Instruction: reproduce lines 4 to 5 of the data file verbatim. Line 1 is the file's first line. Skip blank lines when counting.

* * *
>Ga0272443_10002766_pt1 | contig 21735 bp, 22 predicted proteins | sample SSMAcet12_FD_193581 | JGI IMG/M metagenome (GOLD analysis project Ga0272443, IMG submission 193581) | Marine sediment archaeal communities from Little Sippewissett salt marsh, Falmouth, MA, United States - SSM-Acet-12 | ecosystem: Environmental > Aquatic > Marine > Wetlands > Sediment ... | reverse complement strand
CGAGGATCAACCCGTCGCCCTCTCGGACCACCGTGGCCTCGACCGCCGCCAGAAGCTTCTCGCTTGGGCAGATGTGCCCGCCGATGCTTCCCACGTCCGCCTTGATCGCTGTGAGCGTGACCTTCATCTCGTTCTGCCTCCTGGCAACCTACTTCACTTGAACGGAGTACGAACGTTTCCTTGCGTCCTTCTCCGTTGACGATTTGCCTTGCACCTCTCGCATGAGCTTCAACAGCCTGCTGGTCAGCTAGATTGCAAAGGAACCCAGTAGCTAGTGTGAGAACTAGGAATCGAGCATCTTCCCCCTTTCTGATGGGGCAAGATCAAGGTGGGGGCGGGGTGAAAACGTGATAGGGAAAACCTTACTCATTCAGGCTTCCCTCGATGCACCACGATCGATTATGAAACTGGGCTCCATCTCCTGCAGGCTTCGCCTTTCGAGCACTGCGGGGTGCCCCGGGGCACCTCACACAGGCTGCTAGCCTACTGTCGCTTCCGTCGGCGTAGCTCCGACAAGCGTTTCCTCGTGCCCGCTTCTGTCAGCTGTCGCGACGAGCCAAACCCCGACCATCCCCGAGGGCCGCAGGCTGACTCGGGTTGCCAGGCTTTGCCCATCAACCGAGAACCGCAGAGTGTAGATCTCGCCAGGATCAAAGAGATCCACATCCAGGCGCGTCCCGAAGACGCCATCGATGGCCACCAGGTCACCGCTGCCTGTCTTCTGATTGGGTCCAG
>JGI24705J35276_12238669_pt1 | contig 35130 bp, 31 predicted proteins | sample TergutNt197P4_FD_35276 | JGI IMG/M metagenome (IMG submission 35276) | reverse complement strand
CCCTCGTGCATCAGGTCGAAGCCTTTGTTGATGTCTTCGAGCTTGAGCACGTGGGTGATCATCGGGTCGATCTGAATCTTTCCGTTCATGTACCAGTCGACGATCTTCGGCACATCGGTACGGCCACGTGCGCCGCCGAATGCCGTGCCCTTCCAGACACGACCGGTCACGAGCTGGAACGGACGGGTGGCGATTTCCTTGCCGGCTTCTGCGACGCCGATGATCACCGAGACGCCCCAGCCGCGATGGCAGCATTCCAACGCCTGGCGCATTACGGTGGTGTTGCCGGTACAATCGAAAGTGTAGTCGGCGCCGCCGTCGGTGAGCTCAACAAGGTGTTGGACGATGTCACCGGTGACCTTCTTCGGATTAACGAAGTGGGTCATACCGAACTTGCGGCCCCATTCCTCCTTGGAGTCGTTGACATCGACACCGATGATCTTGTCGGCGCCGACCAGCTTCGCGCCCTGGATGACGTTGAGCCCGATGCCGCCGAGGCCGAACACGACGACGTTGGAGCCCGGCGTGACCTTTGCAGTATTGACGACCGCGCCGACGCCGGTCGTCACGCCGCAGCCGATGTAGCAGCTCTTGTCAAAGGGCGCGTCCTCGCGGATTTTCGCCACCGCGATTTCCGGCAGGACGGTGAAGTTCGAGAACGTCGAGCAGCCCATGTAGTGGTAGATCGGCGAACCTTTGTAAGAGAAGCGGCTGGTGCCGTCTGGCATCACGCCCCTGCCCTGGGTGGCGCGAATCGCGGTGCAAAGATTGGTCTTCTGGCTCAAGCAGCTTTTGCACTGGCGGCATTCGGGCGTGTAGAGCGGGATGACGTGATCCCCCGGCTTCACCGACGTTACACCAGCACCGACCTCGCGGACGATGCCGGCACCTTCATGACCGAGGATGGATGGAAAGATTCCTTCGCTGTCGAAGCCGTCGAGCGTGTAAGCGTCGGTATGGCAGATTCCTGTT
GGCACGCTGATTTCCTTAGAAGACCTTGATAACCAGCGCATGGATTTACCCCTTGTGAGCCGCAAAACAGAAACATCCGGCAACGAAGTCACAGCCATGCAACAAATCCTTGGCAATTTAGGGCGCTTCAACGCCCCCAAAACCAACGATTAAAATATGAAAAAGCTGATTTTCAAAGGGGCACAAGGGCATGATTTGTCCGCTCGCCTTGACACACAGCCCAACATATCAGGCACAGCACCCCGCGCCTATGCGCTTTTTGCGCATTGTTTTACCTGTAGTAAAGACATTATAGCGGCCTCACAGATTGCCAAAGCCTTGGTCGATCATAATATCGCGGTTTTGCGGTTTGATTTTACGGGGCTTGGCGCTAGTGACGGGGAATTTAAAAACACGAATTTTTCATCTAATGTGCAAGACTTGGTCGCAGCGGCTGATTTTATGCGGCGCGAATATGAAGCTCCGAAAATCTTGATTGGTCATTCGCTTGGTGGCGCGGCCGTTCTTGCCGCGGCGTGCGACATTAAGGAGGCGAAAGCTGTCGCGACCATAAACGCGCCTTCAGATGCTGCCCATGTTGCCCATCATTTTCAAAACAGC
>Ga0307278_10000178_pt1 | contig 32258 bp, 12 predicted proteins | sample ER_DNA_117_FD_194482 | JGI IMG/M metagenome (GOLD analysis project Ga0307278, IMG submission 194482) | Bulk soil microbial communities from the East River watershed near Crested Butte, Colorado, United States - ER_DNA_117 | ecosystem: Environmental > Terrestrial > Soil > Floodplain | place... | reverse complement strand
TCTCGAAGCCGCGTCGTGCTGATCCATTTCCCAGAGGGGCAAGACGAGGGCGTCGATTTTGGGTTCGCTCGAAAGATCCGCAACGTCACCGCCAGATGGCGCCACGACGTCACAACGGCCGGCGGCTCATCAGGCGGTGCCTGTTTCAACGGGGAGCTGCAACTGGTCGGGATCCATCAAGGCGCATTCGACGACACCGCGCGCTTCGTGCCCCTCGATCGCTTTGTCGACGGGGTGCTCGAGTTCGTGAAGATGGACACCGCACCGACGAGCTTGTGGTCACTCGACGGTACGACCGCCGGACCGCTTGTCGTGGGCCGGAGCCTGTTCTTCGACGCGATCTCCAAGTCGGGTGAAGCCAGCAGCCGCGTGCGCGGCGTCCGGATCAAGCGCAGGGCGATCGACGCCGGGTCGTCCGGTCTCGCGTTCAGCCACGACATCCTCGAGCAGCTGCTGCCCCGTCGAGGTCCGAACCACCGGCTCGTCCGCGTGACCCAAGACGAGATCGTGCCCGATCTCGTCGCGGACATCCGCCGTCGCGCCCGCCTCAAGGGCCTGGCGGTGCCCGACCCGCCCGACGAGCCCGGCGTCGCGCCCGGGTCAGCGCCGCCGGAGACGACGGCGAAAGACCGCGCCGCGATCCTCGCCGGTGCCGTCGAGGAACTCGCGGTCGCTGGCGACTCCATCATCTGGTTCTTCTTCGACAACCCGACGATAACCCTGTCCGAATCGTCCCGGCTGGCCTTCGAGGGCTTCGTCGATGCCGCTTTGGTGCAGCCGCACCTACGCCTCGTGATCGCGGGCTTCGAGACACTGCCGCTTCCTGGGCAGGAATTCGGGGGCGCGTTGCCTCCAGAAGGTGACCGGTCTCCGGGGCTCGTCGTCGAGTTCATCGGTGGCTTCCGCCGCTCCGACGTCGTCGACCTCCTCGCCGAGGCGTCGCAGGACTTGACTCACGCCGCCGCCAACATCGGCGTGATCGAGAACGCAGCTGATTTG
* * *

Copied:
CCCTCGTGCATCAGGTCGAAGCCTTTGTTGATGTCTTCGAGCTTGAGCACGTGGGTGATCATCGGGTCGATCTGAATCTTTCCGTTCATGTACCAGTCGACGATCTTCGGCACATCGGTACGGCCACGTGCGCCGCCGAATGCCGTGCCCTTCCAGACACGACCGGTCACGAGCTGGAACGGACGGGTGGCGATTTCCTTGCCGGCTTCTGCGACGCCGATGATCACCGAGACGCCCCAGCCGCGATGGCAGCATTCCAACGCCTGGCGCATTACGGTGGTGTTGCCGGTACAATCGAAAGTGTAGTCGGCGCCGCCGTCGGTGAGCTCAACAAGGTGTTGGACGATGTCACCGGTGACCTTCTTCGGATTAACGAAGTGGGTCATACCGAACTTGCGGCCCCATTCCTCCTTGGAGTCGTTGACATCGACACCGATGATCTTGTCGGCGCCGACCAGCTTCGCGCCCTGGATGACGTTGAGCCCGATGCCGCCGAGGCCGAACACGACGACGTTGGAGCCCGGCGTGACCTTTGCAGTATTGACGACCGCGCCGACGCCGGTCGTCACGCCGCAGCCGATGTAGCAGCTCTTGTCAAAGGGCGCGTCCTCGCGGATTTTCGCCACCGCGATTTCCGGCAGGACGGTGAAGTTCGAGAACGTCGAGCAGCCCATGTAGTGGTAGATCGGCGAACCTTTGTAAGAGAAGCGGCTGGTGCCGTCTGGCATCACGCCCCTGCCCTGGGTGGCGCGAATCGCGGTGCAAAGATTGGTCTTCTGGCTCAAGCAGCTTTTGCACTGGCGGCATTCGGGCGTGTAGAGCGGGATGACGTGATCCCCCGGCTTCACCGACGTTACACCAGCACCGACCTCGCGGACGATGCCGGCACCTTCATGACCGAGGATGGATGGAAAGATTCCTTCGCTGTCGAAGCCGTCGAGCGTGTAAGCGTCGGTATGGCAGATTCCTGTT
GGCACGCTGATTTCCTTAGAAGACCTTGATAACCAGCGCATGGATTTACCCCTTGTGAGCCGCAAAACAGAAACATCCGGCAACGAAGTCACAGCCATGCAACAAATCCTTGGCAATTTAGGGCGCTTCAACGCCCCCAAAACCAACGATTAAAATATGAAAAAGCTGATTTTCAAAGGGGCACAAGGGCATGATTTGTCCGCTCGCCTTGACACACAGCCCAACATATCAGGCACAGCACCCCGCGCCTATGCGCTTTTTGCGCATTGTTTTACCTGTAGTAAAGACATTATAGCGGCCTCACAGATTGCCAAAGCCTTGGTCGATCATAATATCGCGGTTTTGCGGTTTGATTTTACGGGGCTTGGCGCTAGTGACGGGGAATTTAAAAACACGAATTTTTCATCTAATGTGCAAGACTTGGTCGCAGCGGCTGATTTTATGCGGCGCGAATATGAAGCTCCGAAAATCTTGATTGGTCATTCGCTTGGTGGCGCGGCCGTTCTTGCCGCGGCGTGCGACATTAAGGAGGCGAAAGCTGTCGCGACCATAAACGCGCCTTCAGATGCTGCCCATGTTGCCCATCATTTTCAAAACAGC